If you’re outside and you experience an attack, go indoors and soak your fingers or toes in warm (not hot) water. If you can’t go indoors, try to warm your fingers or toes by wiggling them. You could also place your hands under your armpits, make circles with your arms or try to massage your hands or feet. If a stressful situation triggers the attack, try to remove yourself from the situation and relax.

Talk with your doctor if your Raynaud’s isn’t controlled by these simple measures. You may need to be prescribed medications that widen your blood vessels and improve circulation.

For secondary Raynaud’s phenomenon, it’s also important that the underlying condition (e.g. lupus or rheumatoid arthritis) is treated effectively.


There’s no cure for Raynaud’s phenomenon. Managing the condition means that you need to try to avoid triggers, especially exposure to cold temperatures and stressful situations.

Things you can do to prevent an attack:

  • avoid prolonged exposure to cold weather or sudden temperature changes, such as leaving a warm house on a cold day or air conditioned rooms in hot weather.
  • be aware that even holding something cold, such as a can of drink, can trigger symptoms.
  • make sure your whole body is kept warm, using several layers of clothing to trap body heat. Keep your extremities warm with gloves and woollen socks. Hand warmers are also helpful.
  • don’t smoke cigarettes or drink caffeinated beverages, as nicotine and caffeine constrict blood vessels.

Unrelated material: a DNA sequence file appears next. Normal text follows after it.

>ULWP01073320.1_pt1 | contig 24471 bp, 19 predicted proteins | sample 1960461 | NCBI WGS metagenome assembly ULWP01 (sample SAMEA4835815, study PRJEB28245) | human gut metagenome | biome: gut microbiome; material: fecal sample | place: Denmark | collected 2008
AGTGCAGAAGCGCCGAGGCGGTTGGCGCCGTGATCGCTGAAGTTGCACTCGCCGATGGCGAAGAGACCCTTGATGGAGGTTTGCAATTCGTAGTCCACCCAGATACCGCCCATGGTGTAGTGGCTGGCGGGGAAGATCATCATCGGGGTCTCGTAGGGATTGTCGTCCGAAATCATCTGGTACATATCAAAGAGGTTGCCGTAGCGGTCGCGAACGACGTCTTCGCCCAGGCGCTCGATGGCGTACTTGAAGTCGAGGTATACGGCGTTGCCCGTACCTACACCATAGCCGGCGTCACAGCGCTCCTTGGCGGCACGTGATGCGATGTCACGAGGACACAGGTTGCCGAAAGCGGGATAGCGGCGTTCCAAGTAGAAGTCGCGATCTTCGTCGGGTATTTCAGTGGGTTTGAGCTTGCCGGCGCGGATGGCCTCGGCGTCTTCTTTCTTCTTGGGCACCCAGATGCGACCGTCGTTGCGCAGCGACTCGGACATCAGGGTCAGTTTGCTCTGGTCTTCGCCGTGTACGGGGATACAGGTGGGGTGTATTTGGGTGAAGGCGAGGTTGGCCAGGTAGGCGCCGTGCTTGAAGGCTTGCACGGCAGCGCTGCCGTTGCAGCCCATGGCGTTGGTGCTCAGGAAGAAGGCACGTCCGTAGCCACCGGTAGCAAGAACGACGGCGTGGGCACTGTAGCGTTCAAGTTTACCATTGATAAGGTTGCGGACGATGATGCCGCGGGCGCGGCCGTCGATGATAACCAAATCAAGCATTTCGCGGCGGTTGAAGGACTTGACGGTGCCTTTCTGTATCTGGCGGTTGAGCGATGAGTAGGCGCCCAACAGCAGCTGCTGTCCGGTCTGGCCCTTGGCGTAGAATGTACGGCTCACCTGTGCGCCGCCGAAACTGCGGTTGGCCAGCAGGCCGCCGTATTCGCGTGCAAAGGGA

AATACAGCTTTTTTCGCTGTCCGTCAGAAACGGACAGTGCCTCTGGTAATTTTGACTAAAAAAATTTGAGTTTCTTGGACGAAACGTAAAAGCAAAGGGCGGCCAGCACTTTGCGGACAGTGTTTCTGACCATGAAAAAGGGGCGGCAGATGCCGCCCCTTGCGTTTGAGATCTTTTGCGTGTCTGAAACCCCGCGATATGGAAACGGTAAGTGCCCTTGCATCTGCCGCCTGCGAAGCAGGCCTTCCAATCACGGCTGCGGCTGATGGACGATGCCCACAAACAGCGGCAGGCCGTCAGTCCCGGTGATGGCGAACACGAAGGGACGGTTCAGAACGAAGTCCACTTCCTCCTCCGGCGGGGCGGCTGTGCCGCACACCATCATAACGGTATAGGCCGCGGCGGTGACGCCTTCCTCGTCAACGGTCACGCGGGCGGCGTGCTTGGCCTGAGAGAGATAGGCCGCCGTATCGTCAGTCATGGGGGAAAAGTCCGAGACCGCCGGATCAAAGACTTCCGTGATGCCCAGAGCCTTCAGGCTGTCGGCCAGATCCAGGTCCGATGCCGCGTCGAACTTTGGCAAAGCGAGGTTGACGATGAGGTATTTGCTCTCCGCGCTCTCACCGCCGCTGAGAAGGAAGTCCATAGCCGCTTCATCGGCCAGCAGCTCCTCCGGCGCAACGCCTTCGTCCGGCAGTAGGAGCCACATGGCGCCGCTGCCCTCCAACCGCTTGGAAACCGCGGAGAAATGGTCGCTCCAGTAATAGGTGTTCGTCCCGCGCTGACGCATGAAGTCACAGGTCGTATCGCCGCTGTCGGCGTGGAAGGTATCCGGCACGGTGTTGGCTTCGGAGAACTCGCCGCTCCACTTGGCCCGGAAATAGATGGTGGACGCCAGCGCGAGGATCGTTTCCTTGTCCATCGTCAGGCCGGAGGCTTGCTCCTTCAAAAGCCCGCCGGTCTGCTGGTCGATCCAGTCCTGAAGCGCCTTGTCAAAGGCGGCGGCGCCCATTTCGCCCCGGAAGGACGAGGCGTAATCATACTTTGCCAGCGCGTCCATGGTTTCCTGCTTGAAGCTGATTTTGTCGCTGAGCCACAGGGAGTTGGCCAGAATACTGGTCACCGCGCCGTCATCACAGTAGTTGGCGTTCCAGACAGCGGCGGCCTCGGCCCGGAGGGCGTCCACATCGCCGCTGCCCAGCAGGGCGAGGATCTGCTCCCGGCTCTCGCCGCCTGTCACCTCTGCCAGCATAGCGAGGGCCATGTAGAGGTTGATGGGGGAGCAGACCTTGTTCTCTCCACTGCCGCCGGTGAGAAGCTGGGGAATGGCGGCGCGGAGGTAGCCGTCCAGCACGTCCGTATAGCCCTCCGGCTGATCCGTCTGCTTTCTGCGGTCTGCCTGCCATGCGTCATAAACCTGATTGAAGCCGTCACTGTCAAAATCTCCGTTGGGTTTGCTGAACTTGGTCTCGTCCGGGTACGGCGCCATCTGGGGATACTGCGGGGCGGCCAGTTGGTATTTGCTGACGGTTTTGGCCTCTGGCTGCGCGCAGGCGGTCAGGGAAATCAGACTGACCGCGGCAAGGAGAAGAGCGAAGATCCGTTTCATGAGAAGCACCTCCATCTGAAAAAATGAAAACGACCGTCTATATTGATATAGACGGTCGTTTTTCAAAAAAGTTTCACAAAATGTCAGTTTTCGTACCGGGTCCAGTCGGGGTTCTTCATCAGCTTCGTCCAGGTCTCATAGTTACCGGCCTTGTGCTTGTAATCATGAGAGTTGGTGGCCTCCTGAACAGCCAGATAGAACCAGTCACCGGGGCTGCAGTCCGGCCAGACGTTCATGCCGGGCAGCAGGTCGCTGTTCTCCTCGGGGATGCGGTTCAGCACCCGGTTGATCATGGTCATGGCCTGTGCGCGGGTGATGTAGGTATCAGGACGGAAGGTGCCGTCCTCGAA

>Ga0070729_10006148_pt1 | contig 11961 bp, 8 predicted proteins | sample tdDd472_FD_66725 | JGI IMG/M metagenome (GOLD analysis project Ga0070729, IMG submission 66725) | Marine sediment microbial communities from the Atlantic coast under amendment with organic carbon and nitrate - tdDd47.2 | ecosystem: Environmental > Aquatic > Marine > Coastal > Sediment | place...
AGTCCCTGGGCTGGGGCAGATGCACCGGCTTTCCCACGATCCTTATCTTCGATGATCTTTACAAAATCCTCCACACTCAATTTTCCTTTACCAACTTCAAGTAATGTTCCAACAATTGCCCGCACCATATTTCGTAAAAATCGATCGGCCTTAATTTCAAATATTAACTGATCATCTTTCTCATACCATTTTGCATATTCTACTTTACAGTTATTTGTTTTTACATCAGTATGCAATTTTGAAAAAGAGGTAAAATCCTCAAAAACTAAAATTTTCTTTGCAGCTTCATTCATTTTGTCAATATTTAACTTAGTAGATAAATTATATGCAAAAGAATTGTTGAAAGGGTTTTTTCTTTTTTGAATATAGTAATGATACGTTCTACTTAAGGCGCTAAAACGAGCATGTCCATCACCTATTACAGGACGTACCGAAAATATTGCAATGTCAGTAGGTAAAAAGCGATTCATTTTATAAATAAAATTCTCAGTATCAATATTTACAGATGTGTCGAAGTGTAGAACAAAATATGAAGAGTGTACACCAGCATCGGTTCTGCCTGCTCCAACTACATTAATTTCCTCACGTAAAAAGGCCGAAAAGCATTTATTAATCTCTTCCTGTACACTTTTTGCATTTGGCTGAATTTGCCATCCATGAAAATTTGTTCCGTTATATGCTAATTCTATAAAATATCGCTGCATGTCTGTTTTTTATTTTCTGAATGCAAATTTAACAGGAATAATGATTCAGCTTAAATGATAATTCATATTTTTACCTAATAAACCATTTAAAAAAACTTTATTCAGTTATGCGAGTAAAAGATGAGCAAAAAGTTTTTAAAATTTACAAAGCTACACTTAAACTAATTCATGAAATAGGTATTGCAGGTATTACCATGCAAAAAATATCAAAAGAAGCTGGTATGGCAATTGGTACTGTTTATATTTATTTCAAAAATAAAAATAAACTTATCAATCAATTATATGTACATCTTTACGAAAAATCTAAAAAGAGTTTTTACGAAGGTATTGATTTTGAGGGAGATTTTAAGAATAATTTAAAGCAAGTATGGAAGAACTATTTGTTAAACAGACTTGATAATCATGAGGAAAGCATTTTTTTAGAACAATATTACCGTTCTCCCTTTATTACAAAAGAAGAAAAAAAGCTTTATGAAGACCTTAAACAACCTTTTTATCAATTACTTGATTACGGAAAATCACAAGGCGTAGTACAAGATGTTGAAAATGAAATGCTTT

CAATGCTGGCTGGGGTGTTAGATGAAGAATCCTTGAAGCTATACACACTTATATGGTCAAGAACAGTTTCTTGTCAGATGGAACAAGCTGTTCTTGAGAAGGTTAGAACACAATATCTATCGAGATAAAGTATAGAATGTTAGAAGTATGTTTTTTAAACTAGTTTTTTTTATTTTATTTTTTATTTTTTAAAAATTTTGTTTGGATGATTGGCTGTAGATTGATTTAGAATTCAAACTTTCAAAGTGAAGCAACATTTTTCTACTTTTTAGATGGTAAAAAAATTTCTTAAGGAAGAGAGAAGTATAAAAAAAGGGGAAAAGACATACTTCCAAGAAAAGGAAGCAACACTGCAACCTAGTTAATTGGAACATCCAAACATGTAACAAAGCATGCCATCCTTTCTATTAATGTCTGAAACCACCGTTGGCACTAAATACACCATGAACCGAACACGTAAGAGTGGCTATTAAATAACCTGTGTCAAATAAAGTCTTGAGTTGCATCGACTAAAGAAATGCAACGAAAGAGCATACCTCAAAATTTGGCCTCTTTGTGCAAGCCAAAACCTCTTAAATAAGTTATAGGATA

• review your medications with your doctor. If your medications are causing the problem you may need to find alternatives.
  • learn to recognise and avoid stressful situations. Stress and emotional distress can trigger an attack, particularly for people with primary Raynaud’s phenomenon. Relaxation may decrease the number and severity of attacks you experience.
  • keep a journal of when attacks happen. This will help you work out what triggers an attack.
  • look after your hands and feet. Dry hands and feet can develop skin cracks, so it’s important to moisturise them to prevent dryness. Protect your hands when in water with barrier creams and/or rubber gloves.
  • exercise regularly to maintain blood flow and skin condition. Physical activity can also help increase your energy levels, control your weight, improve your cardiovascular (heart) fitness and help you sleep better. Talk to your doctor before starting any exercise program.
  • eat a healthy and well balanced diet for general good health.


In most cases, Raynaud’s phenomenon is harmless and has no lasting effects. However in severe cases loss of blood flow can permanently damage the tissue.

Complications of severe Raynaud’s include:

  • ulcers
  • tissue loss
  • scarring

Talk with your doctor if you notice any of these problems or if you notice other changes to your symptoms.

Where to get help

  • Your doctor
  • Musculoskeletal Australia.
    National Arthritis and Back Pain+ Help Line 1800 263 265

How we can help

Call our Help Line and speak to our nurses. Phone 1800 263 265 or email helpline@msk.org.au.

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More to explore

Download this information sheet (PDF).

The whole or part of this material is copyright to the State of Victoria and the Better Health Channel. Reproduced with permission of the Victorian Minister for Health. Users are permitted to print copies for research, study or educational purposes.

This information has been produced in consultation with and approved by: Musculoskeletal Australia.